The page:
With technology constantly evolving, knowledge of Computer Science has become a critical skill. Here at Hudson Montessori School, we feel that it’s not only important to teach students how to navigate technology, but also inspire them to be creators of technology. To spark that interest we introduce students to Computational Thinking Skills using unplugged and on-screen activities.
Every year we observe the Hour of Code, a global movement introducing tens of millions of students worldwide to computer science, inspiring kids to learn more, break stereotypes and leave them feeling empowered. During the course of the year, our students are introduced to various computer science activities as they explore tutorials on code.org. During Computer Science Education week we hosted Code Night for our K-6 students on December 4 and 5th. These evening events not only provided students with an opportunity to try computer science but also provided a platform for them to share the skills they acquired, with parents and peers.
At HMS, our approach has always included making connections among different subject areas. This years theme was a wonderful opportunity for all of us to meet the very first programmer, Mother Nature! Our theme, Nature Codes, Nature Inspires reflected on how different processes and systems in nature follow patterns and algorithms, and how engineers continue to be inspired by Nature to create modern day technologies like robotics, motion tracking, and aerodynamic solutions.
The Computer is like the Human Brain
We drew an analogy with how the parts of the computer function like the Human Brain. The display also featured an interactive informational component coded by our 3rd-grade students
Atoms to Molecules – Bits to Bytes.
We started with the fundamental building blocks of matter and how atoms come together to form molecules. In the same way bits, the building blocks of bytes form an important building block in digital information.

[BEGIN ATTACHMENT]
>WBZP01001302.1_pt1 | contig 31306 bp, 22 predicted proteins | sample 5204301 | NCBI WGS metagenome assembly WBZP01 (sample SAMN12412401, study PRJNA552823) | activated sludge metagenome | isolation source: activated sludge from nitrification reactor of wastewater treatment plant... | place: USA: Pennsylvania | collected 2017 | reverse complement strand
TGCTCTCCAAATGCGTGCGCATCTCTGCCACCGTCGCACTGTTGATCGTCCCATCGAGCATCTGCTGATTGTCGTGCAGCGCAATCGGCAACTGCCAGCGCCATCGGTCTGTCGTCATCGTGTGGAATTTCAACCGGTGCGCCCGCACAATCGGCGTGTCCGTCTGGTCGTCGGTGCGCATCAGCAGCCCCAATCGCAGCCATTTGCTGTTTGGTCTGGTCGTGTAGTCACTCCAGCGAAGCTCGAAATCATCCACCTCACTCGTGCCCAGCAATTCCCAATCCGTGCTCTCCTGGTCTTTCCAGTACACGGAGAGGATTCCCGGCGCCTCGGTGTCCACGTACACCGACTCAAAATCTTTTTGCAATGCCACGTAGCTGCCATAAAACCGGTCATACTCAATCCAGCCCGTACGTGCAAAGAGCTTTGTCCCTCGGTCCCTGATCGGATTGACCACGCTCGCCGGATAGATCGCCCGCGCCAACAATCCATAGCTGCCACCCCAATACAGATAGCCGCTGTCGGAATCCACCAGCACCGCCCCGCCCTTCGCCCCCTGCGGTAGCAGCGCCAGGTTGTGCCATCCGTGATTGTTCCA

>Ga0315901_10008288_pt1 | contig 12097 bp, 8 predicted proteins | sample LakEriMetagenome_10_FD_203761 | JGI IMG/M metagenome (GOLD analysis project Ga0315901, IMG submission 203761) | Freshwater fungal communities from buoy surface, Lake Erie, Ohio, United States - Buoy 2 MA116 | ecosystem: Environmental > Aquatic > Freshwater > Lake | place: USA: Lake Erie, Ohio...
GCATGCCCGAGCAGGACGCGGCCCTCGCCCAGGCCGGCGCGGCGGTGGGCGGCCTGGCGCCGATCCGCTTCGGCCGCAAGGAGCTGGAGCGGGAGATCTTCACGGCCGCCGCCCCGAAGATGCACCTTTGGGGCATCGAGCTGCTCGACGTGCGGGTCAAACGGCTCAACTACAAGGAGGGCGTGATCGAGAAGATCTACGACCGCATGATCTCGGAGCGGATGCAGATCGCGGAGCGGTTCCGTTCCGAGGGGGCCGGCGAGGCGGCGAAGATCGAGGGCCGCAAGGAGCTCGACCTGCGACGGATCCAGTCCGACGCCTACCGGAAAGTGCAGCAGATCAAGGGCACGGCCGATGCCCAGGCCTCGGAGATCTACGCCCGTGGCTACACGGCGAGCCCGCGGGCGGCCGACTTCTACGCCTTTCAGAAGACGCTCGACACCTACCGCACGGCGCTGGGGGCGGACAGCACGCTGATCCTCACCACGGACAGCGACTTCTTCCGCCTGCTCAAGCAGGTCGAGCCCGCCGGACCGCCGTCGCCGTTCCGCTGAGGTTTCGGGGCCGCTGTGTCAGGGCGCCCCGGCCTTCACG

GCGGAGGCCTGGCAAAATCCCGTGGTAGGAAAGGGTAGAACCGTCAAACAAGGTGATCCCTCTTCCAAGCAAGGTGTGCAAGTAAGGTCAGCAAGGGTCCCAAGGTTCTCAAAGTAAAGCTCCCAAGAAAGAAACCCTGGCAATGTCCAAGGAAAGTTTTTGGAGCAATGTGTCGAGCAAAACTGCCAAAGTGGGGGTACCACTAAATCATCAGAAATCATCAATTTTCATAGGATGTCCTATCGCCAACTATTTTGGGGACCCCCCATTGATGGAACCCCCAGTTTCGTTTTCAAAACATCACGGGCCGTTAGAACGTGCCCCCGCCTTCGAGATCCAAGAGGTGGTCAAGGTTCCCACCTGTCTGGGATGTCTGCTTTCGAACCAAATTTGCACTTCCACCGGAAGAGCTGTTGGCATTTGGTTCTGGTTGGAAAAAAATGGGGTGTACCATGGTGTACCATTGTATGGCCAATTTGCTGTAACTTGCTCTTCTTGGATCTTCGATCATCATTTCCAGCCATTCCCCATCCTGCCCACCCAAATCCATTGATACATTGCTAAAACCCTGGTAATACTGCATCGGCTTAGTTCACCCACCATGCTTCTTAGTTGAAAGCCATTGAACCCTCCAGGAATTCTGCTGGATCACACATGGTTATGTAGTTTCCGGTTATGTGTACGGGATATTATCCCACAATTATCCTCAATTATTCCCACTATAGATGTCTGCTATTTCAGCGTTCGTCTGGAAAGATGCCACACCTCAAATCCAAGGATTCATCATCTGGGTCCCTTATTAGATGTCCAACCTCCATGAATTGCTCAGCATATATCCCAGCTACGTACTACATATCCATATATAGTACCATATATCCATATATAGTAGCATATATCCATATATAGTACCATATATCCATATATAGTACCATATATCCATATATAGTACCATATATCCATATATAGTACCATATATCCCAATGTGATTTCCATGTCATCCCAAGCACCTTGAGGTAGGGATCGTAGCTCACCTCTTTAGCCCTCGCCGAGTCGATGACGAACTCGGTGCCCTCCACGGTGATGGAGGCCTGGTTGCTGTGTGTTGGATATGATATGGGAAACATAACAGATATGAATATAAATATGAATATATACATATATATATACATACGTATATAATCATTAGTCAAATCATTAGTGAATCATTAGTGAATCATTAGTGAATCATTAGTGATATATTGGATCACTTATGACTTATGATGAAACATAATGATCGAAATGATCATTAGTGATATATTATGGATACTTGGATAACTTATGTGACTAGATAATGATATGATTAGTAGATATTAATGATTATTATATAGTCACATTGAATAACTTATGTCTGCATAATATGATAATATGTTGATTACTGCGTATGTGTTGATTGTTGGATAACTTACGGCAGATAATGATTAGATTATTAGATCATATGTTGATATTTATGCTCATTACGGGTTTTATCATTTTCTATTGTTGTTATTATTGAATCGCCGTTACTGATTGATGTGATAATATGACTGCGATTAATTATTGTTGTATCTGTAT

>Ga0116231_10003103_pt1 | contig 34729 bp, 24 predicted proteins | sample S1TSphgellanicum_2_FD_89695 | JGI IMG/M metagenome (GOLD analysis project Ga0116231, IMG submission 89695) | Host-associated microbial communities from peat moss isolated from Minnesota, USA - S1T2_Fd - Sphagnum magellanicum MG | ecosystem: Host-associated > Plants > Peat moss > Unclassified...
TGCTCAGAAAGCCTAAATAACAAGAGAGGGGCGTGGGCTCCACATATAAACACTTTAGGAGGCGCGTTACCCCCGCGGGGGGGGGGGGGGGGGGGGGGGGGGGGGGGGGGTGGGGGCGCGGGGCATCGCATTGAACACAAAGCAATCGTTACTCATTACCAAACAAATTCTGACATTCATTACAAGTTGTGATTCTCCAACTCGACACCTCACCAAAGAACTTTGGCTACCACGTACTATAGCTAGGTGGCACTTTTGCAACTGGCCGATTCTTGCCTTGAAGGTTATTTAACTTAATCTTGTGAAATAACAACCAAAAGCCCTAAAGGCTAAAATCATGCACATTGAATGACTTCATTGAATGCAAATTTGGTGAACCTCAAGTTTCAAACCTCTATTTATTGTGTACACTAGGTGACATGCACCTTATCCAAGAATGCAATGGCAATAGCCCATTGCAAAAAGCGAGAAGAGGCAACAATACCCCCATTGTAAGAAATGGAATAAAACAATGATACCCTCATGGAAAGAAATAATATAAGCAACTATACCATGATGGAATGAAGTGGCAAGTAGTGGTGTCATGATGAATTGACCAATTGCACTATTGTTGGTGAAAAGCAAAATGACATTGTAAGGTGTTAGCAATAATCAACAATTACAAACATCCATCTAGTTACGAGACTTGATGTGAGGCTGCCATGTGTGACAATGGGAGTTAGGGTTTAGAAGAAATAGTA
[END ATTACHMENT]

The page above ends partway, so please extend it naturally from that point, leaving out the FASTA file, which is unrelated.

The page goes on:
DNA the Code of Life
DNA a complex macromolecule, referred to as the code of life, is a code containing instructions on how to build various proteins. After learning about what DNA is made up of and how DNA between species varies, our Lower Elementary students were tasked with creating the double helix molecule using the color-coded nucleotide. They also had to decipher the code and identify the animal using its DNA code. This provided a fun way of reinforcing the Computational Thinking Skill – Pattern Recognition.
Our Upper Elementary students created the double helix using PyMOL a molecular visualization software. The Py part of the software‘s name refers to that it extends, and is extensible by, the programming language Python.
Nature Inspired Robotics
Robotics engineers are looking to nature for inspirations to create the robots of the future. This section provided students with an opportunity to learn about the latest technology in robotics and try coding some of our school robots.
The event also featured several unplugged activities to reinforce the concept of an algorithm. Unplugged activities are a great way to engage young children to develop and understand Computational Skills.
Coding with Scratch Jr, Scratch and Trinket.
Students also had the opportunity to explore coding using block-based programming software such as Scratch Jr. and Scratch. Some students also explore Python using PyMol or Trinket.
Beyond an Hour of Code
Computer Science continues to be part of the school’s curriculum and students will continue to Computational Thinking concepts such as Decomposition, Pattern Recognition, Abstraction, and Algorithms during the course of the year.
We also host a Girls Who Code Club open to girls in the neighborhood. These classes are free and offered every other Saturday for girls in two batches. Grades 3-5 and Grade 6-9.